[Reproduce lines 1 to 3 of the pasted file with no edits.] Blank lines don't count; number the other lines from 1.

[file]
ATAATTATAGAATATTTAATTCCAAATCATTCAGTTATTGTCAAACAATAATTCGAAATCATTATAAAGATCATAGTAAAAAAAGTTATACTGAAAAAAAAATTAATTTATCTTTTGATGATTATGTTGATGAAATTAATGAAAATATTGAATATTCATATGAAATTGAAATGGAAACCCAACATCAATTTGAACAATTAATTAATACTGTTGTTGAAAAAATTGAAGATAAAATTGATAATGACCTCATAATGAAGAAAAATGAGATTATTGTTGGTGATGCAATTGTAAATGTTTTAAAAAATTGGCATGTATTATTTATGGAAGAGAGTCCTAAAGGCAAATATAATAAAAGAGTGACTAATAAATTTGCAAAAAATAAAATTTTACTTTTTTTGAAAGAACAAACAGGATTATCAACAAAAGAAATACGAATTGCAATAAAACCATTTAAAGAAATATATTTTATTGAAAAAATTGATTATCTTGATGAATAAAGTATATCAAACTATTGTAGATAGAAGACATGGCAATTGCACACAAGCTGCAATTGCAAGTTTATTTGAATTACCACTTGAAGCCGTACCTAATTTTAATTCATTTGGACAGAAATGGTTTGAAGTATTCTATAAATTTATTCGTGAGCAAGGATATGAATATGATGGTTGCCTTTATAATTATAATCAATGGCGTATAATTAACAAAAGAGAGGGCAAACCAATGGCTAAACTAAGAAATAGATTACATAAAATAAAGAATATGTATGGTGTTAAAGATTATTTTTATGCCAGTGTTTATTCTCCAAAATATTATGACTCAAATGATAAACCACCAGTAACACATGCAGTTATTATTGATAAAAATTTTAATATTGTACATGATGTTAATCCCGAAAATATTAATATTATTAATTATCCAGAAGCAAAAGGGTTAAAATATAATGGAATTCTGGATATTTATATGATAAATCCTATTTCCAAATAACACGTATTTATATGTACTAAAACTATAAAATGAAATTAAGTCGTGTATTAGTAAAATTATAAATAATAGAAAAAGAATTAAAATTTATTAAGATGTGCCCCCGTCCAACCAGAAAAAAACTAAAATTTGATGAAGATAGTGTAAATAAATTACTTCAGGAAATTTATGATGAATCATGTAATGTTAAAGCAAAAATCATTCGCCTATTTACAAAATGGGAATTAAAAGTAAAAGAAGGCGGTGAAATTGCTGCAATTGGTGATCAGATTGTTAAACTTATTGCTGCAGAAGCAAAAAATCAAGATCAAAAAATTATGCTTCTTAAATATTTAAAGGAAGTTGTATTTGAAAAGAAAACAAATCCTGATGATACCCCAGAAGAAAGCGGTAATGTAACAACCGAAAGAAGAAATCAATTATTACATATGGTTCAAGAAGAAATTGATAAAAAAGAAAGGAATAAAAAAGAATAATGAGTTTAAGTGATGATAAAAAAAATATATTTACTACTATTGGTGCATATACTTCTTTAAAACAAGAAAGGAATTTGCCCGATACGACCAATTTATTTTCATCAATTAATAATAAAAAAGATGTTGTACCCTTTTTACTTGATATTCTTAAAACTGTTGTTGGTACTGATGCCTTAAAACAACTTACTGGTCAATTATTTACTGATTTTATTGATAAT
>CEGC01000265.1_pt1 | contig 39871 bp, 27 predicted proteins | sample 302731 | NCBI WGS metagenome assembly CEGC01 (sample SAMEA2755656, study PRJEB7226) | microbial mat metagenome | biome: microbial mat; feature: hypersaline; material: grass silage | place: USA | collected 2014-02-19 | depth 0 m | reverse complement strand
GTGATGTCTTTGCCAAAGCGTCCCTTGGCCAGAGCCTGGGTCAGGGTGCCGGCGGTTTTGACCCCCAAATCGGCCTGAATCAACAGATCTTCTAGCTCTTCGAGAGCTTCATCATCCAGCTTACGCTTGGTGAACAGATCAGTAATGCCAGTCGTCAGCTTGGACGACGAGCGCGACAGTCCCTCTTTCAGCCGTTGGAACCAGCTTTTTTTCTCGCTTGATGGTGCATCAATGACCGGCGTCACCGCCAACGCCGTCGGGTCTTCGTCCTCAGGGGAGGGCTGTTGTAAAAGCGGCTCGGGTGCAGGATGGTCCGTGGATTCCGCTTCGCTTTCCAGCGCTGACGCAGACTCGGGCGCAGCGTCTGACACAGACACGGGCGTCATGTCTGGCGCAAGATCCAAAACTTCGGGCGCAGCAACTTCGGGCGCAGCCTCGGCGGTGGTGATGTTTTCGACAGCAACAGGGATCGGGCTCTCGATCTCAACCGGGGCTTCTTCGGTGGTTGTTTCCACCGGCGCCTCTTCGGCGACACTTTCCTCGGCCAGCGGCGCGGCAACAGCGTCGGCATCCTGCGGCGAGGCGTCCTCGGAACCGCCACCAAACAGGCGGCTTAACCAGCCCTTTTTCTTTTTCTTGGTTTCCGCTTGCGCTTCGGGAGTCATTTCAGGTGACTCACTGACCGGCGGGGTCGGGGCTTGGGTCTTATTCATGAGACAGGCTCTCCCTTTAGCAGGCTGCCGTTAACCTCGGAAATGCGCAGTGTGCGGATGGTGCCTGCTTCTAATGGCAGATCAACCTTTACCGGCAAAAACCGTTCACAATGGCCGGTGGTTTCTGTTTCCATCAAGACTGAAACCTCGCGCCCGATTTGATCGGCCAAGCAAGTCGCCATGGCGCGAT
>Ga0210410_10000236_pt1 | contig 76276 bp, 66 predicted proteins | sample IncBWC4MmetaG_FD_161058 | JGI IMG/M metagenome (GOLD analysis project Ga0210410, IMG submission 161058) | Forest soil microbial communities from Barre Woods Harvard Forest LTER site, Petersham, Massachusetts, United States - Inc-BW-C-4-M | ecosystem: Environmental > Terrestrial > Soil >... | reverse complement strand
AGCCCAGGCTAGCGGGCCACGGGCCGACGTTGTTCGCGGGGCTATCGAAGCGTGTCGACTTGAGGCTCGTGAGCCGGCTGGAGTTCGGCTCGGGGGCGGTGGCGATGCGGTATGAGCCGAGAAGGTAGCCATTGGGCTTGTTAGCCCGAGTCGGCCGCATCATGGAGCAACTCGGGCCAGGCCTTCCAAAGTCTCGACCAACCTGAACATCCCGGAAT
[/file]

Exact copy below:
ATAATTATAGAATATTTAATTCCAAATCATTCAGTTATTGTCAAACAATAATTCGAAATCATTATAAAGATCATAGTAAAAAAAGTTATACTGAAAAAAAAATTAATTTATCTTTTGATGATTATGTTGATGAAATTAATGAAAATATTGAATATTCATATGAAATTGAAATGGAAACCCAACATCAATTTGAACAATTAATTAATACTGTTGTTGAAAAAATTGAAGATAAAATTGATAATGACCTCATAATGAAGAAAAATGAGATTATTGTTGGTGATGCAATTGTAAATGTTTTAAAAAATTGGCATGTATTATTTATGGAAGAGAGTCCTAAAGGCAAATATAATAAAAGAGTGACTAATAAATTTGCAAAAAATAAAATTTTACTTTTTTTGAAAGAACAAACAGGATTATCAACAAAAGAAATACGAATTGCAATAAAACCATTTAAAGAAATATATTTTATTGAAAAAATTGATTATCTTGATGAATAAAGTATATCAAACTATTGTAGATAGAAGACATGGCAATTGCACACAAGCTGCAATTGCAAGTTTATTTGAATTACCACTTGAAGCCGTACCTAATTTTAATTCATTTGGACAGAAATGGTTTGAAGTATTCTATAAATTTATTCGTGAGCAAGGATATGAATATGATGGTTGCCTTTATAATTATAATCAATGGCGTATAATTAACAAAAGAGAGGGCAAACCAATGGCTAAACTAAGAAATAGATTACATAAAATAAAGAATATGTATGGTGTTAAAGATTATTTTTATGCCAGTGTTTATTCTCCAAAATATTATGACTCAAATGATAAACCACCAGTAACACATGCAGTTATTATTGATAAAAATTTTAATATTGTACATGATGTTAATCCCGAAAATATTAATATTATTAATTATCCAGAAGCAAAAGGGTTAAAATATAATGGAATTCTGGATATTTATATGATAAATCCTATTTCCAAATAACACGTATTTATATGTACTAAAACTATAAAATGAAATTAAGTCGTGTATTAGTAAAATTATAAATAATAGAAAAAGAATTAAAATTTATTAAGATGTGCCCCCGTCCAACCAGAAAAAAACTAAAATTTGATGAAGATAGTGTAAATAAATTACTTCAGGAAATTTATGATGAATCATGTAATGTTAAAGCAAAAATCATTCGCCTATTTACAAAATGGGAATTAAAAGTAAAAGAAGGCGGTGAAATTGCTGCAATTGGTGATCAGATTGTTAAACTTATTGCTGCAGAAGCAAAAAATCAAGATCAAAAAATTATGCTTCTTAAATATTTAAAGGAAGTTGTATTTGAAAAGAAAACAAATCCTGATGATACCCCAGAAGAAAGCGGTAATGTAACAACCGAAAGAAGAAATCAATTATTACATATGGTTCAAGAAGAAATTGATAAAAAAGAAAGGAATAAAAAAGAATAATGAGTTTAAGTGATGATAAAAAAAATATATTTACTACTATTGGTGCATATACTTCTTTAAAACAAGAAAGGAATTTGCCCGATACGACCAATTTATTTTCATCAATTAATAATAAAAAAGATGTTGTACCCTTTTTACTTGATATTCTTAAAACTGTTGTTGGTACTGATGCCTTAAAACAACTTACTGGTCAATTATTTACTGATTTTATTGATAAT
>CEGC01000265.1_pt1 | contig 39871 bp, 27 predicted proteins | sample 302731 | NCBI WGS metagenome assembly CEGC01 (sample SAMEA2755656, study PRJEB7226) | microbial mat metagenome | biome: microbial mat; feature: hypersaline; material: grass silage | place: USA | collected 2014-02-19 | depth 0 m | reverse complement strand
GTGATGTCTTTGCCAAAGCGTCCCTTGGCCAGAGCCTGGGTCAGGGTGCCGGCGGTTTTGACCCCCAAATCGGCCTGAATCAACAGATCTTCTAGCTCTTCGAGAGCTTCATCATCCAGCTTACGCTTGGTGAACAGATCAGTAATGCCAGTCGTCAGCTTGGACGACGAGCGCGACAGTCCCTCTTTCAGCCGTTGGAACCAGCTTTTTTTCTCGCTTGATGGTGCATCAATGACCGGCGTCACCGCCAACGCCGTCGGGTCTTCGTCCTCAGGGGAGGGCTGTTGTAAAAGCGGCTCGGGTGCAGGATGGTCCGTGGATTCCGCTTCGCTTTCCAGCGCTGACGCAGACTCGGGCGCAGCGTCTGACACAGACACGGGCGTCATGTCTGGCGCAAGATCCAAAACTTCGGGCGCAGCAACTTCGGGCGCAGCCTCGGCGGTGGTGATGTTTTCGACAGCAACAGGGATCGGGCTCTCGATCTCAACCGGGGCTTCTTCGGTGGTTGTTTCCACCGGCGCCTCTTCGGCGACACTTTCCTCGGCCAGCGGCGCGGCAACAGCGTCGGCATCCTGCGGCGAGGCGTCCTCGGAACCGCCACCAAACAGGCGGCTTAACCAGCCCTTTTTCTTTTTCTTGGTTTCCGCTTGCGCTTCGGGAGTCATTTCAGGTGACTCACTGACCGGCGGGGTCGGGGCTTGGGTCTTATTCATGAGACAGGCTCTCCCTTTAGCAGGCTGCCGTTAACCTCGGAAATGCGCAGTGTGCGGATGGTGCCTGCTTCTAATGGCAGATCAACCTTTACCGGCAAAAACCGTTCACAATGGCCGGTGGTTTCTGTTTCCATCAAGACTGAAACCTCGCGCCCGATTTGATCGGCCAAGCAAGTCGCCATGGCGCGAT